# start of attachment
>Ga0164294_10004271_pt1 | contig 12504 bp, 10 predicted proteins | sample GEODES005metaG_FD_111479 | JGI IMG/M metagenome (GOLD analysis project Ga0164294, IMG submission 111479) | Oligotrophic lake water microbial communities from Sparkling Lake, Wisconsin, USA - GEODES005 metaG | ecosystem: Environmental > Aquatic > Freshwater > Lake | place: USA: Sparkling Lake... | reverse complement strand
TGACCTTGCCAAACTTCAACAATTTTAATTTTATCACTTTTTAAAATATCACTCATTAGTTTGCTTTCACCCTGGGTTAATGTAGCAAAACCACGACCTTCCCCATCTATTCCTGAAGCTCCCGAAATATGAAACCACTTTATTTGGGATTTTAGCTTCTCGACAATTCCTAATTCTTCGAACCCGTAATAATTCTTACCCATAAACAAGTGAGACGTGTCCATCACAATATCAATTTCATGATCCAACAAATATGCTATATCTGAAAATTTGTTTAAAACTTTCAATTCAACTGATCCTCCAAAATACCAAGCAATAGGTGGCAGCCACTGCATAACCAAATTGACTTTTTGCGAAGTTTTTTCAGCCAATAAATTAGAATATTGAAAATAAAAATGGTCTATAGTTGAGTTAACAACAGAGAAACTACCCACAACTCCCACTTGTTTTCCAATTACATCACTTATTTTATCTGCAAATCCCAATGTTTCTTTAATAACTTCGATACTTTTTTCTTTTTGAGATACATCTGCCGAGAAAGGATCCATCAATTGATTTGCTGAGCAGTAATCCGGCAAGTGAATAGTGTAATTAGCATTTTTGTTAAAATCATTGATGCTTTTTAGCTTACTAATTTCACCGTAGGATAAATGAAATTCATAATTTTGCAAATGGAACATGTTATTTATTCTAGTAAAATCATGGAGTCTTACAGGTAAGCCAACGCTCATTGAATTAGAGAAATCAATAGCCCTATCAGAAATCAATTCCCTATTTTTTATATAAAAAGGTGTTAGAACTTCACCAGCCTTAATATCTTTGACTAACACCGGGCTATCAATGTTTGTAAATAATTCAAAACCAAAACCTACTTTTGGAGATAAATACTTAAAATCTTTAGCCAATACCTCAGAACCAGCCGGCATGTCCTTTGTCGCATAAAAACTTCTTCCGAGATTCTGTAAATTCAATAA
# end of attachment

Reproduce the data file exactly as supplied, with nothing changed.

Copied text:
>Ga0164294_10004271_pt1 | contig 12504 bp, 10 predicted proteins | sample GEODES005metaG_FD_111479 | JGI IMG/M metagenome (GOLD analysis project Ga0164294, IMG submission 111479) | Oligotrophic lake water microbial communities from Sparkling Lake, Wisconsin, USA - GEODES005 metaG | ecosystem: Environmental > Aquatic > Freshwater > Lake | place: USA: Sparkling Lake... | reverse complement strand
TGACCTTGCCAAACTTCAACAATTTTAATTTTATCACTTTTTAAAATATCACTCATTAGTTTGCTTTCACCCTGGGTTAATGTAGCAAAACCACGACCTTCCCCATCTATTCCTGAAGCTCCCGAAATATGAAACCACTTTATTTGGGATTTTAGCTTCTCGACAATTCCTAATTCTTCGAACCCGTAATAATTCTTACCCATAAACAAGTGAGACGTGTCCATCACAATATCAATTTCATGATCCAACAAATATGCTATATCTGAAAATTTGTTTAAAACTTTCAATTCAACTGATCCTCCAAAATACCAAGCAATAGGTGGCAGCCACTGCATAACCAAATTGACTTTTTGCGAAGTTTTTTCAGCCAATAAATTAGAATATTGAAAATAAAAATGGTCTATAGTTGAGTTAACAACAGAGAAACTACCCACAACTCCCACTTGTTTTCCAATTACATCACTTATTTTATCTGCAAATCCCAATGTTTCTTTAATAACTTCGATACTTTTTTCTTTTTGAGATACATCTGCCGAGAAAGGATCCATCAATTGATTTGCTGAGCAGTAATCCGGCAAGTGAATAGTGTAATTAGCATTTTTGTTAAAATCATTGATGCTTTTTAGCTTACTAATTTCACCGTAGGATAAATGAAATTCATAATTTTGCAAATGGAACATGTTATTTATTCTAGTAAAATCATGGAGTCTTACAGGTAAGCCAACGCTCATTGAATTAGAGAAATCAATAGCCCTATCAGAAATCAATTCCCTATTTTTTATATAAAAAGGTGTTAGAACTTCACCAGCCTTAATATCTTTGACTAACACCGGGCTATCAATGTTTGTAAATAATTCAAAACCAAAACCTACTTTTGGAGATAAATACTTAAAATCTTTAGCCAATACCTCAGAACCAGCCGGCATGTCCTTTGTCGCATAAAAACTTCTTCCGAGATTCTGTAAATTCAATAA